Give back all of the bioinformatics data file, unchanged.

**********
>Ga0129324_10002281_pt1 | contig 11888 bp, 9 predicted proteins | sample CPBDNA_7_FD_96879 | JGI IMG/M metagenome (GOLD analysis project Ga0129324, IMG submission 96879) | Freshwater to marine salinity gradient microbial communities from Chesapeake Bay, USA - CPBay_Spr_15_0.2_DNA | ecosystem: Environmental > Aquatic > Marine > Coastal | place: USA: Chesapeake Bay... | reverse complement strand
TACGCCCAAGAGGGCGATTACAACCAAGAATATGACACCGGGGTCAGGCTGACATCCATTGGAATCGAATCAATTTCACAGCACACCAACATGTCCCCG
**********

>Ga0129324_10002281_pt1 | contig 11888 bp, 9 predicted proteins | sample CPBDNA_7_FD_96879 | JGI IMG/M metagenome (GOLD analysis project Ga0129324, IMG submission 96879) | Freshwater to marine salinity gradient microbial communities from Chesapeake Bay, USA - CPBay_Spr_15_0.2_DNA | ecosystem: Environmental > Aquatic > Marine > Coastal | place: USA: Chesapeake Bay... | reverse complement strand
TACGCCCAAGAGGGCGATTACAACCAAGAATATGACACCGGGGTCAGGCTGACATCCATTGGAATCGAATCAATTTCACAGCACACCAACATGTCCCCG